House of Light. Castlecoote in Roscommon

House of Light
Castlecoote in Roscommon

Sometimes in the late evening, Kevin Finnerty strolls around the grounds of Castlecoote House, with the River Suck for company on three sides, and he is thinking about the next stages of the restoration. He bought this place in 1996 when it was a total ruin, stripped of everything worth taking, including all its old fireplaces.

Sometimes, more often than not, the walk will take him into the old orchard at the rear of the house (some say the rear looks even better than the front). Here there are no less than 41 varieties of apple. There are three very rare ones, including one called White Crofton, George Bernard Shaw’s favourite apple!
A new window, with foliage outside
Now, close to twenty years later, Kevin and Theresa have restored the Georgian house, faithfully. The latest big project is the restoration of the bridge (the original was destroyed in the Williamite Wars) across the Suck at the front of the house. This is already underway and may be complete in 2016, perhaps in time for the annual Percy French Festival.

Kevin made one magnificent window from two here,
one of just two alterations. The other is the round window above.
The Festival, established by Kevin, has taken place annually in Castlecoote since 2009. Kevin’s father was involved in the Percy French festivals of 1957 and 1958. The festival is about the music of French but over the years has played on his name to focus on a particular subject and examine aspects of Irish life in detail.

The title for next July’s festival is Through a French Mirror. “Mirror, mirror on the wall. Now I see warts and all”. Over three days (8th-10th), life will be examined by a list of speakers that includes: Robert Ballagh, Lucinda Creighton, Professor William Reville, Kevin McStay, Dr Olga Cox Cameron, Dr Síle de Cléir, Bishop Kevin Doran, and Adelle Hughes. Musicians performing are Jon Henderson, The Mulligan Sisters and Johnny Duhan. Information and tickets here.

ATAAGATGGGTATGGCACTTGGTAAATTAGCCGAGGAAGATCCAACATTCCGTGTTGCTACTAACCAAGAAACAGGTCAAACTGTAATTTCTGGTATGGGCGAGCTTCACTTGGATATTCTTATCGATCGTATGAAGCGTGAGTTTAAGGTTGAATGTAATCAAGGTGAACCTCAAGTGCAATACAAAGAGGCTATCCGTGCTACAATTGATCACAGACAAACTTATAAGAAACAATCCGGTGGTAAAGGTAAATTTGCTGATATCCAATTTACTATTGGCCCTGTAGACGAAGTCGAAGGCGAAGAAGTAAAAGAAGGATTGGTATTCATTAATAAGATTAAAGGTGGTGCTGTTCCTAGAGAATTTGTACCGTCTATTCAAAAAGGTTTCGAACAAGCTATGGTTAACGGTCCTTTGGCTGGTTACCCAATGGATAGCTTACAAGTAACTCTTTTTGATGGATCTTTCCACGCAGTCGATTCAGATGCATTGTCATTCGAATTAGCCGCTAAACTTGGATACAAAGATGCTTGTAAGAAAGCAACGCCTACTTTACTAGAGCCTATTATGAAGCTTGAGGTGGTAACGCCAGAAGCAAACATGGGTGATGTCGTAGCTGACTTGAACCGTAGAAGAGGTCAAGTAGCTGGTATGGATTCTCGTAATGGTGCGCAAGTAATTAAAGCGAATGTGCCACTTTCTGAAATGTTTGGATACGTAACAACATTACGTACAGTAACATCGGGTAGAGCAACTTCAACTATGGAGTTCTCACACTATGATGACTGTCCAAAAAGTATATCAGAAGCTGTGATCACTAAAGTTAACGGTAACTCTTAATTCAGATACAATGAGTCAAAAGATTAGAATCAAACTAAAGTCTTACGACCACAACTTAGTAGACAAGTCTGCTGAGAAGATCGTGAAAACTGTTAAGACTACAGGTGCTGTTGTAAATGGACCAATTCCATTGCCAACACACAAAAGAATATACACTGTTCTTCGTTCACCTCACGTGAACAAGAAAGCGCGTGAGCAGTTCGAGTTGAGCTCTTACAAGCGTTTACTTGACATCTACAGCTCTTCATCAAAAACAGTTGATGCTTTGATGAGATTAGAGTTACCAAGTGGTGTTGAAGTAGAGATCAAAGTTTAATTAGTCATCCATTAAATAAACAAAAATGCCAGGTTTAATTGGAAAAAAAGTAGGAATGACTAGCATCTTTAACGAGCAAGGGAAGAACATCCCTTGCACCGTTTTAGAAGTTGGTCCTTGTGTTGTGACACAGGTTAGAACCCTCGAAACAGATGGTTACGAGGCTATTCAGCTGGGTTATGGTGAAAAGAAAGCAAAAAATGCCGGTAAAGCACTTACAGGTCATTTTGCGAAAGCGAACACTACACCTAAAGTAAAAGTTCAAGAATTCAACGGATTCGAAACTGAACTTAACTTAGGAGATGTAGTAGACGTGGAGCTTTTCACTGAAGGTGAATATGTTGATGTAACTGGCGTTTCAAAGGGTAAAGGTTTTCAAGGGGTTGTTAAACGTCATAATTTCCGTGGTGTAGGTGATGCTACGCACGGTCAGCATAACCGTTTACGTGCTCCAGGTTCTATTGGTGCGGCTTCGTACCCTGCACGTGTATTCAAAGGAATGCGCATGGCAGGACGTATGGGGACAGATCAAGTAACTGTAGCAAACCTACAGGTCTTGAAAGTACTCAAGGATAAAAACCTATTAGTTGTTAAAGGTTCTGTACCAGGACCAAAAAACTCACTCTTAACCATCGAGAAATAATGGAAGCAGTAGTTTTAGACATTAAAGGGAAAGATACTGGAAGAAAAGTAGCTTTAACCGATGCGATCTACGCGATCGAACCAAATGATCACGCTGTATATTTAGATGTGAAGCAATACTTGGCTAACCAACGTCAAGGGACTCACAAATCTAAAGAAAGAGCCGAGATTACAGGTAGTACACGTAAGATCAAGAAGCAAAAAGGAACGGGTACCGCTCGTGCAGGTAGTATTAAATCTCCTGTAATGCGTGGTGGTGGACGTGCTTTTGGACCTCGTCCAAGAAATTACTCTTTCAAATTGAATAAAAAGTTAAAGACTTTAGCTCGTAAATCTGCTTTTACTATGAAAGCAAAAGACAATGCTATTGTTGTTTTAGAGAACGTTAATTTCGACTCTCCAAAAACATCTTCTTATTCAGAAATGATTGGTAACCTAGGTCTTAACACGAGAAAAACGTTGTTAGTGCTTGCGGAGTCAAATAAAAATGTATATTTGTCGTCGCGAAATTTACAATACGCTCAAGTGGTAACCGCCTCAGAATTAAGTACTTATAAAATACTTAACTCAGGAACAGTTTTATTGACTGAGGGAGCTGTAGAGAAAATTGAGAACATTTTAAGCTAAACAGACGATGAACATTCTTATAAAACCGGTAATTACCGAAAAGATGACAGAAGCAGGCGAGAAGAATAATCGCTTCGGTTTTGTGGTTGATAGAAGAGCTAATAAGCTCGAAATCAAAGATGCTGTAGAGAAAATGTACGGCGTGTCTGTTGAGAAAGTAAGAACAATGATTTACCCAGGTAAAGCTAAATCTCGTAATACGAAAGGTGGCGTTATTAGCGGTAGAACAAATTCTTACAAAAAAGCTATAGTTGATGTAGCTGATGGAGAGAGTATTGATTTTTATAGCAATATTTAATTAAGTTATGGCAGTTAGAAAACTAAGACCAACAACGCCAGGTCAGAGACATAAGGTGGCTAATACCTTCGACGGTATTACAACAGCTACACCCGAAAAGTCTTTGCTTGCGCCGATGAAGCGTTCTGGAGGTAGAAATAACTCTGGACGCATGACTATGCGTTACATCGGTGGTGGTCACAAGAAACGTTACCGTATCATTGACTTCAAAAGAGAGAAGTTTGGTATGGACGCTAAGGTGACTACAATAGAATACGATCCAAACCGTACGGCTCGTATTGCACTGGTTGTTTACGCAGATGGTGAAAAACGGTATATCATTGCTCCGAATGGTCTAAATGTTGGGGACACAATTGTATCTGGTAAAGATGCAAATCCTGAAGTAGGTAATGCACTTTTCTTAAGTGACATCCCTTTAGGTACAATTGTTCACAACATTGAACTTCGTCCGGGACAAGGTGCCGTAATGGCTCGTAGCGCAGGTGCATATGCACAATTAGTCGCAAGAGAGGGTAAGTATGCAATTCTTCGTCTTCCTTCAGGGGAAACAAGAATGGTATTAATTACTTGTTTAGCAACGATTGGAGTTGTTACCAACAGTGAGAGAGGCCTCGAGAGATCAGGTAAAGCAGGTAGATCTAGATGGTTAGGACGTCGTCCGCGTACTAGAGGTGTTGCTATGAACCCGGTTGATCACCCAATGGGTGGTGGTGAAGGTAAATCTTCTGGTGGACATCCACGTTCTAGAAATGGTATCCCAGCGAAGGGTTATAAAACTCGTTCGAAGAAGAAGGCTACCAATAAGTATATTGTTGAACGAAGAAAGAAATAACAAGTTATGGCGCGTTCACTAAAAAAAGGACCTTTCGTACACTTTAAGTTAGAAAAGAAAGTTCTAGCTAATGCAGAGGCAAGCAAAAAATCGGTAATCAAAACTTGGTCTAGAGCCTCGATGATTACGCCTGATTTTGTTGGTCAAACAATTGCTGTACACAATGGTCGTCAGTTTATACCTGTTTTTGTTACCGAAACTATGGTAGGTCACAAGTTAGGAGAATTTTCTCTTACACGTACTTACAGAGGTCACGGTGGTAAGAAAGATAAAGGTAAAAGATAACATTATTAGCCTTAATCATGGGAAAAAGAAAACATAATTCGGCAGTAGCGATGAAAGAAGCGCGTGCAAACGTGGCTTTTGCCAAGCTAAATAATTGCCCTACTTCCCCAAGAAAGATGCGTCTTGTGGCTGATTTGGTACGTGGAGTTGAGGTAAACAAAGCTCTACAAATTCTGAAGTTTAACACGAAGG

Family crest
If you can't make it for the festival, it is possible to visit Castlecoote, one of four heritage house in the area, throughout the summer. You'll be amazed by the light inside. “There is not a dark corner in the house,” Kevin told us as he guided us around and explained how the windows were constructed, including a technique called splaying, to make the best of the light. The big room, where the lectures for the festival take place, is typical.

In 1989 the house, which incorporated some of the original castle, was gutted by a fire and only the outer walls remained. Today, thanks to the Finnertys, the 20,000 square foot six-bedroomed house (still incorporating parts of the castle - you’ll see the thick walls!) has magnificent stucco ceilings, marble fireplaces, oak floors, beautiful staircases and hand-crafted astragal sash windows. All the craft-work, all true to the original, was carried out by local craftspeople.

Kevin showed me the family coat of arms in one of the windows. It is also the coat of arms of the Mageraghty clan who, in the 1500s, had a fort on this site. Amazingly, they are the same family. And a link here to Cork. In 1603, Donal O'Sullivan the lord of Beare and Bantry was coming towards the end of his famous long march and was met near here by the Mageraghtys.

Ceiling detail
Castlecoote House is situated in the village of the same name, a few minutes drive from Roscommon town, which is two hours from Dublin, three from Cork.

In the orchard at the rear of Castlecoote
See also: The Arigna Mining Experience
Clonmacnoise. An Important Site for Centuries
The Maltese Supper in Gleeson's Roscommon